The average American generates about 100 pounds of plastic waste a year. So did Beth Terry, until she read an article about plastic pollution in the oceans and saw a photograph of a dead albatross chick carcass filled with plastic products. Making the connection that her actions were harming a creature she never knew existed, she resolved to live a plastic free life. From January to November 2010, she generated less than 2 pounds of plastic waste.


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  • Cathy

    Beth did something extremely different than the norm, and did it in a way that shows passion, leadership and that we can make this world better within a few years. She was able to make it a complete win, rather than a scold that alienates the exact people you want to reach.

  • Dushyant Parikh

    Inspiring. I was in HK, know US and live in India. Indians recycle, reuse and reuse till it cannot be used....unfortunately generic American thinking is on consumption=GDP...which needs to change. In fact Asia is also getting inspired by these wrong thought and that is unfortunate.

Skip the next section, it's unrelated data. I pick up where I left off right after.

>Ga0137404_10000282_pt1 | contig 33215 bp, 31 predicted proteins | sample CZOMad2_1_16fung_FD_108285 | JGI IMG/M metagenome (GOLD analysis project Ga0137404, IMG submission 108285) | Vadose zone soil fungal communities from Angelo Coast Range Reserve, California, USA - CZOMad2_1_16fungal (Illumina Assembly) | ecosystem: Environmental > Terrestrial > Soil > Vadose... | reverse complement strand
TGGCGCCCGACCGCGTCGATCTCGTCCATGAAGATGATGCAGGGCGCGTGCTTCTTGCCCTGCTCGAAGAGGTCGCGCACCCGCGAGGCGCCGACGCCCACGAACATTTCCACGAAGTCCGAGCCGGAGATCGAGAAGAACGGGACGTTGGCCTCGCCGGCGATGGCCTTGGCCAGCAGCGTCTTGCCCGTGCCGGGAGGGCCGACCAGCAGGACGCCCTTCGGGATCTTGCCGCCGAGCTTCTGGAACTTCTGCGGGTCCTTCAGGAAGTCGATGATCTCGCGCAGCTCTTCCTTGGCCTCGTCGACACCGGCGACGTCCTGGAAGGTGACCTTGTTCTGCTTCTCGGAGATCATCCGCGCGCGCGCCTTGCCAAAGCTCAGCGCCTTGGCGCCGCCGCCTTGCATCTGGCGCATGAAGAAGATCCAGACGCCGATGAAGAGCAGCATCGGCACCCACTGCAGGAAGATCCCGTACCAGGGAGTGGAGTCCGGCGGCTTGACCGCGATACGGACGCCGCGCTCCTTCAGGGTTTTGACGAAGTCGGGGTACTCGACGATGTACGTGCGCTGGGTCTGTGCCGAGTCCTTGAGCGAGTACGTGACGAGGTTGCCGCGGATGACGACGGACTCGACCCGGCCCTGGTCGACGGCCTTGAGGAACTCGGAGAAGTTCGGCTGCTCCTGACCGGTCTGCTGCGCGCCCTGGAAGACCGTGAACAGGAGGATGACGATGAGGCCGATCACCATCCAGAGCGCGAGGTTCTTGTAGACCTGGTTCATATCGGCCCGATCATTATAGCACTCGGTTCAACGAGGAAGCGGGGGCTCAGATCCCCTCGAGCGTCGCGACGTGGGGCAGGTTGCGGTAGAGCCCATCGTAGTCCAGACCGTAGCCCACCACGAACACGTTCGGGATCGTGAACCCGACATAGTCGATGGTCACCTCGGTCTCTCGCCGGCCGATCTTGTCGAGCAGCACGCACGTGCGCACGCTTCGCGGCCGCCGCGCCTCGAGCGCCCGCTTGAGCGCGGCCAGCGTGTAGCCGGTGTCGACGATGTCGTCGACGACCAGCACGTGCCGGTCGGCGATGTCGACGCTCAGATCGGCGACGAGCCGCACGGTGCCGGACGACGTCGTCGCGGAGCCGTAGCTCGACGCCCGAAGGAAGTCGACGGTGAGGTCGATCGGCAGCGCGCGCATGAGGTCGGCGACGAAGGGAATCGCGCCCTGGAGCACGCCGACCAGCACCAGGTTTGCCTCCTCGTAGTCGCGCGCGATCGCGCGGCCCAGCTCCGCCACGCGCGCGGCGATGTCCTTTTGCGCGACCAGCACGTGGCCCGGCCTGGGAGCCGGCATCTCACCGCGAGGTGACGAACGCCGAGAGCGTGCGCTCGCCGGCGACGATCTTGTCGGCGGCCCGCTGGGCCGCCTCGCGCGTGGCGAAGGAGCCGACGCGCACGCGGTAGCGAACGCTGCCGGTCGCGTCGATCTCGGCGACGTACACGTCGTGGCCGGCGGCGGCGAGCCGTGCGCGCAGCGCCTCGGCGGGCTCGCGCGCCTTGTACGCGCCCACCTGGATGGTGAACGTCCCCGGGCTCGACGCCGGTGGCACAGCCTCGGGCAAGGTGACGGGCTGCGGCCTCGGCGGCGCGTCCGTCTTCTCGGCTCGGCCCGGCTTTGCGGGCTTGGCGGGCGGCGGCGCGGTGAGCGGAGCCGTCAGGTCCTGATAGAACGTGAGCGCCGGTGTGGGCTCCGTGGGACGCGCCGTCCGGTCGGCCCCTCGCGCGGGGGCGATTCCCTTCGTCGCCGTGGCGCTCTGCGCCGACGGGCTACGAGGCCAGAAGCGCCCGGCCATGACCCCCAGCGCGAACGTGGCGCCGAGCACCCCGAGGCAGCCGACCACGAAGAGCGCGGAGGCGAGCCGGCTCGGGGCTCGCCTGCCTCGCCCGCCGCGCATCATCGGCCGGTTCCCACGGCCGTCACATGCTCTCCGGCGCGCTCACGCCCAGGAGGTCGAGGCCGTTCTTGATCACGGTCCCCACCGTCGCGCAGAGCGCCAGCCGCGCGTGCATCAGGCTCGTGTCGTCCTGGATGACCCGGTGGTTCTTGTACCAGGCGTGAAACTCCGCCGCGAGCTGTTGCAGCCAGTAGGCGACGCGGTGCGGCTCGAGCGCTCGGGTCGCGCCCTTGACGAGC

• Rubina

    Not only is she inspiring, she's also so down-to-earth and effortlessly articulate that you can't help but listen to her and like her. The Brita water filters are collected by a fabulous U.S. company called Preserve Products. They collect, recycle, and repurpose #5 plastics such as Brita water filters. There might be bins in grocery stores near you (but alas, not near me in Canada)! Their website:

  • Pamela Lee

    I love her enthusiasm, dedication and eagerness to be the change. That first image of the albatross is certainly going to make me think whenever I shop for now on - it's an image that will always be embedded in my mind. I'm thankful for the awakening.

  • Jill Rankin

    She is so inspiring and the Brita story was amazing!

  • Travis

    I love the brita filter story! Way to go getting Chlorox to recycle them in the US.

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  • Visit Beth Terry's blog: My Plastic-free Life for tips on reducing the plastic in your life.
  • Learn about the pros and cons of biodegradable "plastics" made from corn, hemp and even chicken feathers.  Yes, chicken feathers.
  • Does a product you use frequently come wrapped in plastic?  Write to the manufacturer and ask them to use eco-friendly packaging.

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